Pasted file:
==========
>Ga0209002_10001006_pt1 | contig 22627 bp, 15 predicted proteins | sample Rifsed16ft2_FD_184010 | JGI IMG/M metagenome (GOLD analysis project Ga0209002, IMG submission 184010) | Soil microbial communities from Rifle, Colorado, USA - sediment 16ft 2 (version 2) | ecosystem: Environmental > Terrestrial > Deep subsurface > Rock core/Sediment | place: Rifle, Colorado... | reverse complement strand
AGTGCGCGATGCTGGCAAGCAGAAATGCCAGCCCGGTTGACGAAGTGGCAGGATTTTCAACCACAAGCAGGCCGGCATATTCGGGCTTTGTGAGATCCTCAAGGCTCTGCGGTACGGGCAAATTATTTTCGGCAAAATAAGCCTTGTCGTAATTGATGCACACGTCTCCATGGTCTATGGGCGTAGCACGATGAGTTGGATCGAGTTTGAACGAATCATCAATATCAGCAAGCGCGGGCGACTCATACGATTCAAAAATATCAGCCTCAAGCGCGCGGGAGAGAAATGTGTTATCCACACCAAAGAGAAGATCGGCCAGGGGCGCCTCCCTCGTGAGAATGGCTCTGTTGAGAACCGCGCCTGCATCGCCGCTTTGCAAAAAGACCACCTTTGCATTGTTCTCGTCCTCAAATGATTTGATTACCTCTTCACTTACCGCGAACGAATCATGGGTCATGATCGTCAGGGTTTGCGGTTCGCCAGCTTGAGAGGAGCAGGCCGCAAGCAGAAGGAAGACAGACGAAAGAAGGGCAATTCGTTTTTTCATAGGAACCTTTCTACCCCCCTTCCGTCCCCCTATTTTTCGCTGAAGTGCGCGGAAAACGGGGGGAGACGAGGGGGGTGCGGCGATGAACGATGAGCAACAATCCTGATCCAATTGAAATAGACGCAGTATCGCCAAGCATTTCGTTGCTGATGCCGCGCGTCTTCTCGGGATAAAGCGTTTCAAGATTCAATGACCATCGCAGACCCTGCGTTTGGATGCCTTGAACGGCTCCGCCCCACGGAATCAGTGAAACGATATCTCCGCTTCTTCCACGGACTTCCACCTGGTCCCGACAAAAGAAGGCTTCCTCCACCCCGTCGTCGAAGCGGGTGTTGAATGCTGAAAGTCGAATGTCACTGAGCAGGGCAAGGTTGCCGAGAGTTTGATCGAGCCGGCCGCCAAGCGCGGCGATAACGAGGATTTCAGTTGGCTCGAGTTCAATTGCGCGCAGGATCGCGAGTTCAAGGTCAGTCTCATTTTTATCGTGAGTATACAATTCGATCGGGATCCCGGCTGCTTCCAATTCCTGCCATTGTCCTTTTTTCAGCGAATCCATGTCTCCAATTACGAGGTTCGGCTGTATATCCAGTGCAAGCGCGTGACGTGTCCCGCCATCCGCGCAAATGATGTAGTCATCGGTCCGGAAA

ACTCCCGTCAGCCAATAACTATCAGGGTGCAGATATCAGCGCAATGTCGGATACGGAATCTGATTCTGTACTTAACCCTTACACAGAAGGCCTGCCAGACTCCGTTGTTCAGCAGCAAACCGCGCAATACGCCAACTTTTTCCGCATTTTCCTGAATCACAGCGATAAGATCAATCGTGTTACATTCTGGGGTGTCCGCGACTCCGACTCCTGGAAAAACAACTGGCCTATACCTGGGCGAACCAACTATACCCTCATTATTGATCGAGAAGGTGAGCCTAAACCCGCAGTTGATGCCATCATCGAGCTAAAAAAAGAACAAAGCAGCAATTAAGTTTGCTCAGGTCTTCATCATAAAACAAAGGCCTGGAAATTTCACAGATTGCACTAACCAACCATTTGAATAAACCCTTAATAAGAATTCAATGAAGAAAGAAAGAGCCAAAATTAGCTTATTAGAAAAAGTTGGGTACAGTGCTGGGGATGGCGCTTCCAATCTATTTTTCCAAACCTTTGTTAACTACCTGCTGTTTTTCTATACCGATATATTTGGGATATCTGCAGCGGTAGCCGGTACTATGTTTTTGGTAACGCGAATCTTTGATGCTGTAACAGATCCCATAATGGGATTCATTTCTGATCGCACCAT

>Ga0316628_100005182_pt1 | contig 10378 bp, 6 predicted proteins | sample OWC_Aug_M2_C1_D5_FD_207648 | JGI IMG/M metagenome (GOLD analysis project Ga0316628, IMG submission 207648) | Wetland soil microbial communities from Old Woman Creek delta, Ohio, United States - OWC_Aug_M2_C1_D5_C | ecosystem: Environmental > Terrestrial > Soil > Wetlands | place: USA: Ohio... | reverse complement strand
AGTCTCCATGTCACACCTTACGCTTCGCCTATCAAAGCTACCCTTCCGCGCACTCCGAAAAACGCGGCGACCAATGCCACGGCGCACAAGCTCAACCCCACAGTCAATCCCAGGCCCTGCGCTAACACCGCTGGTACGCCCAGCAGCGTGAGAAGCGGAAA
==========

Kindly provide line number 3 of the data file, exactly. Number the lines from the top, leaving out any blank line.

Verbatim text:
ACTCCCGTCAGCCAATAACTATCAGGGTGCAGATATCAGCGCAATGTCGGATACGGAATCTGATTCTGTACTTAACCCTTACACAGAAGGCCTGCCAGACTCCGTTGTTCAGCAGCAAACCGCGCAATACGCCAACTTTTTCCGCATTTTCCTGAATCACAGCGATAAGATCAATCGTGTTACATTCTGGGGTGTCCGCGACTCCGACTCCTGGAAAAACAACTGGCCTATACCTGGGCGAACCAACTATACCCTCATTATTGATCGAGAAGGTGAGCCTAAACCCGCAGTTGATGCCATCATCGAGCTAAAAAAAGAACAAAGCAGCAATTAAGTTTGCTCAGGTCTTCATCATAAAACAAAGGCCTGGAAATTTCACAGATTGCACTAACCAACCATTTGAATAAACCCTTAATAAGAATTCAATGAAGAAAGAAAGAGCCAAAATTAGCTTATTAGAAAAAGTTGGGTACAGTGCTGGGGATGGCGCTTCCAATCTATTTTTCCAAACCTTTGTTAACTACCTGCTGTTTTTCTATACCGATATATTTGGGATATCTGCAGCGGTAGCCGGTACTATGTTTTTGGTAACGCGAATCTTTGATGCTGTAACAGATCCCATAATGGGATTCATTTCTGATCGCACCAT